Delayed pleasures: Japanese trend to delay domestic and foreign travel

The pandemic has changed people’s lifestyles, and many in Japan are reluctant to travel again.

As the COVID-19 pandemic has forced greater restraint to leave home and eat out, it appears the way Japanese people view travel has also changed. JTB Tourism Research & Consulting conducted a survey that revealed a cautious mindset, with respondents citing the postponement of domestic travel and the suspension of overseas travel plans.

The investigation was carried out from January 21 to 25 during the second state of emergency in 11 prefectures. JTB Tourism Research & Consulting spoke to 6,520 people nationwide, aged 20 and over. Of those surveyed, 36.0% said they had traveled within the country between April and December 2020.

On a quarterly basis, the number of people who traveled increased gradually, with 17.5% between April and June, 22.8% between July and September and 25.0% between October and December. The research institute reported that “with the addition of Tokyo to the Go To Travel campaign from October, people aged 60 and over have become particularly enthusiastic.”

Of those polled, 27.6% planned to travel to Japan in 2021, and 11.7% planned to travel in 2022 and beyond, showing a positive desire to travel. On the other hand, only 7.5% indicated an intention to travel abroad in 2021, with 11.5% indicating such intentions for 2022 and beyond, showing that people are much more careful about the planning trips abroad as well as domestic. In fact, 8.3% of respondents said they would no longer travel abroad. This percentage rose to 12.0% among respondents aged 60 and over, indicating that “older people may feel they are done with traveling abroad”.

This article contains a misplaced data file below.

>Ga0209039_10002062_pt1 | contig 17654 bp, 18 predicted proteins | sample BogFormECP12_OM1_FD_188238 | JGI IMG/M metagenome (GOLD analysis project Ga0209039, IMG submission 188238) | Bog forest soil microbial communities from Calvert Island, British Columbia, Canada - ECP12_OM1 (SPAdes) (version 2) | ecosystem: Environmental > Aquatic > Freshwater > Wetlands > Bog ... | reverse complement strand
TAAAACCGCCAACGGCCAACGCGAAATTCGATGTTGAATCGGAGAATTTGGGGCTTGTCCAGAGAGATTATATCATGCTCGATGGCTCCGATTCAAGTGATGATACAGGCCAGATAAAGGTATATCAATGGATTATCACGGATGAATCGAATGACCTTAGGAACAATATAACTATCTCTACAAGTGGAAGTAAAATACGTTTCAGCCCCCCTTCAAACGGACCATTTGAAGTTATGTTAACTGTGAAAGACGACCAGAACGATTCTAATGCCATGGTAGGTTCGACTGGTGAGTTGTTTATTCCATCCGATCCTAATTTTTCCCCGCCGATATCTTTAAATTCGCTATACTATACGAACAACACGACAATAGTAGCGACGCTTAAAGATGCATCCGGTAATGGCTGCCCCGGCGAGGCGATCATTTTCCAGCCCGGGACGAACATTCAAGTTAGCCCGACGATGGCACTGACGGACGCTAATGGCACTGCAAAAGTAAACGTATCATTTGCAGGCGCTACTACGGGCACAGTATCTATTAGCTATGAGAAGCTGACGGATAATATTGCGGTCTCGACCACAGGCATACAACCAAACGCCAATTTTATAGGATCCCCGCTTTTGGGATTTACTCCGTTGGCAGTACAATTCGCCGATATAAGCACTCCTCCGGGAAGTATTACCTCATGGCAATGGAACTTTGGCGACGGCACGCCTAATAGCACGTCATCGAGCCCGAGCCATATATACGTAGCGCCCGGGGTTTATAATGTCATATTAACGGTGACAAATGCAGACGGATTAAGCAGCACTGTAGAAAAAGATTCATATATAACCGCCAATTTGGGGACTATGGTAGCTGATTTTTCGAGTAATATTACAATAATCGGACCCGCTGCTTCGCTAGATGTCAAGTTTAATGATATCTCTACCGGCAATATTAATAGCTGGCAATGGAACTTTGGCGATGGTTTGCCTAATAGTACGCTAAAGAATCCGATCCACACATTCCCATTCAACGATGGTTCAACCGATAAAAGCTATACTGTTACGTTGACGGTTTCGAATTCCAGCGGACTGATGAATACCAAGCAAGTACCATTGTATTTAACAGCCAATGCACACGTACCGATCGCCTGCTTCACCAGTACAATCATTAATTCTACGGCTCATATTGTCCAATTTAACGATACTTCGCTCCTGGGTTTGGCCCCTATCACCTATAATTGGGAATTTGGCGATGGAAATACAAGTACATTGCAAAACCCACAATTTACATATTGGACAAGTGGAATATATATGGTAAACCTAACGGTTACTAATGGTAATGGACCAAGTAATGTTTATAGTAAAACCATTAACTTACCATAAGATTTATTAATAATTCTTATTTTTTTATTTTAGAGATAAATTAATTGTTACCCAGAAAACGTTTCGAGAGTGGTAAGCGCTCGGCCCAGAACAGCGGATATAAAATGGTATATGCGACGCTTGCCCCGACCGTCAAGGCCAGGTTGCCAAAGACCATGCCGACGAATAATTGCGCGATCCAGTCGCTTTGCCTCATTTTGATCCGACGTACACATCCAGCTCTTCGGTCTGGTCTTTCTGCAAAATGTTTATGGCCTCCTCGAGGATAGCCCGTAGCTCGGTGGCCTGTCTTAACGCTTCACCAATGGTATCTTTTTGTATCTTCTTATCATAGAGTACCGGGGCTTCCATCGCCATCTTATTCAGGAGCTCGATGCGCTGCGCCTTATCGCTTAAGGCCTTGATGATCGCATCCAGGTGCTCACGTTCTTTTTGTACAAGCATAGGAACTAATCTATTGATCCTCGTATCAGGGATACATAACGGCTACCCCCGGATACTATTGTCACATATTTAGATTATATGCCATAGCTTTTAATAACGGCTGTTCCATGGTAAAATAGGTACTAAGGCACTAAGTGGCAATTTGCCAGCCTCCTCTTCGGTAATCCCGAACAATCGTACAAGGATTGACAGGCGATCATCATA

When asked what they think of travel under the second state of emergency, 26.8% responded that “for the time being people should refrain from travel in accordance with the wishes of the government and the municipalities ”. If we include those who responded that they felt more obligated to refrain from travel than in the first statement or felt less obligated to do so, more than half felt that they should a certain restraint in their movements. As for the Go To Travel campaign, 15.7% of the total and 32.8% of those who used it in 2020 responded that they “would definitely use it if it was brought back”.

When people who responded that they were planning to travel to Japan in 2021 were asked what conditions would make them want to go on a trip, the majority, at 33.1%, responded “if a good package and good accommodations are available”. After that, the most popular responses were “if the destination is not crowded” and “if cheap packages are available”. Meanwhile, 29.8% responded “if there is a clear trend towards fewer cases”, and 28.9% said “if there is an official declaration that the coronavirus pandemic is over”.

(Translated from Japanese. Banner photo © Pixta)

Marie A. Evans